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Drug Overdose Fatalities in Arkansas Decline Again

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LITTLE ROCK – The number of fatalities in Arkansas due to drug overdoses declined faster than the national average last year, according to records maintained by the Centers for Disease Control.

From 2022 to 2023 the number of fatalities dropped by 13.7 percent, from 591 fatalities caused by an overdose to 510 fatalities.

Nationwide, there was a decline of 5.1 percent in the number of people who died from an overdose. In 2023 there were 103,793 fatalities, down from 109,413 in 2022.

It was the second consecutive year that the number of fatalities went down. In 2021 there were 627 deaths from drug overdoses. The number of fatalities went up sharply during the pandemic. The goal of public health officials and policy makers is to first bring the totals down to pre-pandemic levels, and ultimately to eliminate drug overdoses as a cause of death.

The director of the Arkansas Opioid Recovery Partnership attributed the drop in fatalities to a couple of factors. One is an increase in the availability of Naloxone, an antidote.

The other factor is a lessening of the stigma attached to addiction, he said. For example, the Partnership relies on people who have overcome addiction to help with at-risk individuals, because former addicts have credibility.

The Partnership is a united venture of the Arkansas Municipal League and the Arkansas Association of Counties that was formed after all 75 Arkansas counties and almost every city and town in the state sued pharmaceutical manufacturers in 2018 for their role in creating the opioid epidemic. There were several settlements that will result in Arkansas getting more than $200 million over 18 years to combat opioid addiction.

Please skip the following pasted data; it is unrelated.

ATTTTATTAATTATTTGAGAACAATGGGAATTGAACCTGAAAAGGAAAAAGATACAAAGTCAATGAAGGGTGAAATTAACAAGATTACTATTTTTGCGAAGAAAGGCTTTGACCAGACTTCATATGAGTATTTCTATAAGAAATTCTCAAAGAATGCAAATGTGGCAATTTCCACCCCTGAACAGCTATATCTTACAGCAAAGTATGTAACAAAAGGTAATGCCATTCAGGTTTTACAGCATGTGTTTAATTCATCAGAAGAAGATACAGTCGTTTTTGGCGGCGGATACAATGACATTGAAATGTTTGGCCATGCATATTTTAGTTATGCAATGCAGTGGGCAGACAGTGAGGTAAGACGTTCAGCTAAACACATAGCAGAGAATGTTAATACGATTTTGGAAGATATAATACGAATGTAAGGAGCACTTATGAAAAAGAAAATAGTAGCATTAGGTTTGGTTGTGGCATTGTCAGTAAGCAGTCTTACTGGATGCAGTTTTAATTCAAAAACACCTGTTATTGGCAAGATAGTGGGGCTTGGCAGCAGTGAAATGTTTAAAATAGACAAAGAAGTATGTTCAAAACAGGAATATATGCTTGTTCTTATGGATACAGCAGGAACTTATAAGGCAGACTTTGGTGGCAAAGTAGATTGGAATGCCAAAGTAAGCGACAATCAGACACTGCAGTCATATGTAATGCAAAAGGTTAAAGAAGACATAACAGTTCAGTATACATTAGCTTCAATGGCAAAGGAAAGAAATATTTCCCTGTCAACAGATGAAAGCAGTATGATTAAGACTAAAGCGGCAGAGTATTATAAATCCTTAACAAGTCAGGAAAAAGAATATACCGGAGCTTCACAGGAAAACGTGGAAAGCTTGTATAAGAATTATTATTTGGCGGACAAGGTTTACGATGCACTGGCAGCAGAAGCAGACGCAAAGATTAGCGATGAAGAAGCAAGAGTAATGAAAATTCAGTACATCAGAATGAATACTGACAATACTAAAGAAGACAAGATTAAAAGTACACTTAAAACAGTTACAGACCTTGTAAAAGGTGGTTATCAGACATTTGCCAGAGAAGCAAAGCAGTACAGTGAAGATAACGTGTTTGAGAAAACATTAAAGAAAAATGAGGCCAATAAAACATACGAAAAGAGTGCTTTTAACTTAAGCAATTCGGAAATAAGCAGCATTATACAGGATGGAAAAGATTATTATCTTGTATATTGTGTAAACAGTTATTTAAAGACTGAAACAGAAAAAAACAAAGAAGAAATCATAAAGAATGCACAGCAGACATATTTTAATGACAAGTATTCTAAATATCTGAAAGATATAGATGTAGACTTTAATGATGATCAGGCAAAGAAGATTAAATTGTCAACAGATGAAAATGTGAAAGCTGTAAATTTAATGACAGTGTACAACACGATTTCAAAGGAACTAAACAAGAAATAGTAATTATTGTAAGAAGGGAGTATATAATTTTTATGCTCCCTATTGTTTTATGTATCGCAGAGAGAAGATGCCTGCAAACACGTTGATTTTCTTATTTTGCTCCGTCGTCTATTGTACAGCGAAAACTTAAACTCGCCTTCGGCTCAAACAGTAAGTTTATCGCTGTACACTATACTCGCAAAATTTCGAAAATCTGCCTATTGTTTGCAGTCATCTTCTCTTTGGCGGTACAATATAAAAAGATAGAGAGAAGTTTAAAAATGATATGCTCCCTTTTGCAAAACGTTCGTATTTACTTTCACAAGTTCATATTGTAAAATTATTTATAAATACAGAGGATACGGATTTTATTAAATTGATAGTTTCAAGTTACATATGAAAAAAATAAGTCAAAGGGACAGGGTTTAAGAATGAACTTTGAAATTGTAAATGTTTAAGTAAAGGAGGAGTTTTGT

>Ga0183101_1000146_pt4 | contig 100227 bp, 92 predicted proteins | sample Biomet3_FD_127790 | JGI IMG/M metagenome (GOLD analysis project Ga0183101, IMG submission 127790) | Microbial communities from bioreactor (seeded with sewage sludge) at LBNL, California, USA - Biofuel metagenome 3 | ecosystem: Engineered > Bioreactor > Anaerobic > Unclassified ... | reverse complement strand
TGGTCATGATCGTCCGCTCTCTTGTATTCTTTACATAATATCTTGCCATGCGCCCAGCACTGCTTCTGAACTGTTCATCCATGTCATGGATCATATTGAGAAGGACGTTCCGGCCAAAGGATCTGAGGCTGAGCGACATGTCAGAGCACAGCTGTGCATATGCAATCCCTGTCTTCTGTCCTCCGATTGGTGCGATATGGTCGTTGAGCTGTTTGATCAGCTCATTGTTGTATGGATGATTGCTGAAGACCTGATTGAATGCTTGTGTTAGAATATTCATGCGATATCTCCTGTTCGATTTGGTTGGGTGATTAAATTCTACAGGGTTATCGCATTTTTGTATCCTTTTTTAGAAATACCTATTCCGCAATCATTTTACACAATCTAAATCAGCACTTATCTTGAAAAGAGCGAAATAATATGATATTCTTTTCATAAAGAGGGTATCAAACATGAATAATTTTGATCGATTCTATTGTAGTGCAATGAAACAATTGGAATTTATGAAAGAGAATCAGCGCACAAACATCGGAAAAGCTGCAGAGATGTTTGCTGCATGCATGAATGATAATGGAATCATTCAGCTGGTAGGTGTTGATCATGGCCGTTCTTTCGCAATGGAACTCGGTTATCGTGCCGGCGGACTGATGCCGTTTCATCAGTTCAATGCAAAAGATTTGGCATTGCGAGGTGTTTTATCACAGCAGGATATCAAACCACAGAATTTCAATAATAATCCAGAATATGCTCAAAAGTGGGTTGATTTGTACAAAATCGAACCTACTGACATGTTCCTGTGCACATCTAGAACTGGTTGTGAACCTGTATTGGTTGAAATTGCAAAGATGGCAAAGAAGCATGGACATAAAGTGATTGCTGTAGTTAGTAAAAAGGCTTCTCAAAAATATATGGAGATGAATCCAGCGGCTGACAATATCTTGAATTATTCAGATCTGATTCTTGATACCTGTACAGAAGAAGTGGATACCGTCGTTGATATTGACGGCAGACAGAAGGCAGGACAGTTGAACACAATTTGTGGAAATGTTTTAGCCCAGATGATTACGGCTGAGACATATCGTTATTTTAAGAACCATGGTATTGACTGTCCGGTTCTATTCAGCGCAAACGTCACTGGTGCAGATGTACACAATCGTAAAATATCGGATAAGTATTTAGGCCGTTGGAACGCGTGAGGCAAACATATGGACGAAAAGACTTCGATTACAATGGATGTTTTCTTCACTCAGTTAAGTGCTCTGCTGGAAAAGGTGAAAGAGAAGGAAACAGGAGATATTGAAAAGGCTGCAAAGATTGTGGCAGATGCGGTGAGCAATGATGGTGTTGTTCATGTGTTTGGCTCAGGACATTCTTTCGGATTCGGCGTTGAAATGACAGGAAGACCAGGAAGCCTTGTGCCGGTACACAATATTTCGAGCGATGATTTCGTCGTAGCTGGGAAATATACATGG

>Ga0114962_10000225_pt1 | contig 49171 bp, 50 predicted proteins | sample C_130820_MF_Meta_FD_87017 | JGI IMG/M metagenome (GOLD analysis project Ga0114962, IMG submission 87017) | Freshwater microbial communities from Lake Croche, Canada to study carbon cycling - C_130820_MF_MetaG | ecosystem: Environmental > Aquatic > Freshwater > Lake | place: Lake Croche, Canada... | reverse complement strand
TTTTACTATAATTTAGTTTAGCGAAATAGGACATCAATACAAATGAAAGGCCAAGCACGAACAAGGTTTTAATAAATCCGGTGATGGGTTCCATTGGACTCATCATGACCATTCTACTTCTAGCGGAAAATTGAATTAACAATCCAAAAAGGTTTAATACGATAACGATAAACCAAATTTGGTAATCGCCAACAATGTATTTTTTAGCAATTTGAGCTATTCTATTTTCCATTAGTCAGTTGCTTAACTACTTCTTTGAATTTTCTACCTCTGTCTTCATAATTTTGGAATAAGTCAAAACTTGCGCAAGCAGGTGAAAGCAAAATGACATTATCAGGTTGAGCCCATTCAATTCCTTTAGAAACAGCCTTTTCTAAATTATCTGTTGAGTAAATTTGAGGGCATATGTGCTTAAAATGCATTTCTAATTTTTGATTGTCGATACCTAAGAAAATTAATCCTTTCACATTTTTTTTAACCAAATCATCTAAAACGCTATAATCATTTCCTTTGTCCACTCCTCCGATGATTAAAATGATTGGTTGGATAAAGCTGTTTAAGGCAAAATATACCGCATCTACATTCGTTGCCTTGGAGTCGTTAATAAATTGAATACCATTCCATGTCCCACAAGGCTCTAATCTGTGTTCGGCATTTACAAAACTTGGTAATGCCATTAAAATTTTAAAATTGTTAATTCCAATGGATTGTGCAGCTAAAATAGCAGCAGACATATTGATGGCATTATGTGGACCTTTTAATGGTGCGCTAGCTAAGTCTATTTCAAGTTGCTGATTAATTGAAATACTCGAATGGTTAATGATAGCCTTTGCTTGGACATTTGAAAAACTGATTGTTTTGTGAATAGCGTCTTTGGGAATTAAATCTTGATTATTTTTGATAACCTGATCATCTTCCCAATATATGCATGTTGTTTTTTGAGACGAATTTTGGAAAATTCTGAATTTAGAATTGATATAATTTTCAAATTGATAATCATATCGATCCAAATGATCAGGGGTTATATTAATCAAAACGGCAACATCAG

The dispensing rate for opioids is very high in Arkansas. In Arkansas in 2022, for every 100 people in the state more than 80 prescriptions were filled. That is an improvement over 2018, when more than 93 prescriptions for painkillers were prescribed for every 100 Arkansas residents.

The dispensing rate was even higher in some counties. In 2018, in Garland County 126 prescriptions were dispensed for every 100 residents.

In 2021 the legislature passed Act 651to mandate the prescription of Naloxone for people with a documented history of opioid use.

About $2.6 million of the settlement has already been used to purchase Naloxone and distribute it to organizations, first responders and health professionals. About 80,000 people were trained in how to use it. Also, $23 million has been granted to organizations for treatment and prevention programs.

Act 586 of 2023 expands access to Naloxone by allowing health care professionals to prescribe and dispense the antidote not only to people at risk of overdosing on opioids, but also to their family members. It also allows prescriptions to be dispensed to employees of law enforcement, schools, hospitals and clinics, homeless shelters, local governments and building managers.

Act 811 of 2023 mandates that kits with the antidote be available at all public schools and state-supported colleges and universities in Arkansas. Orientation classes for freshmen shall include training in the use of Naloxone and telling students where kits are located on campus.

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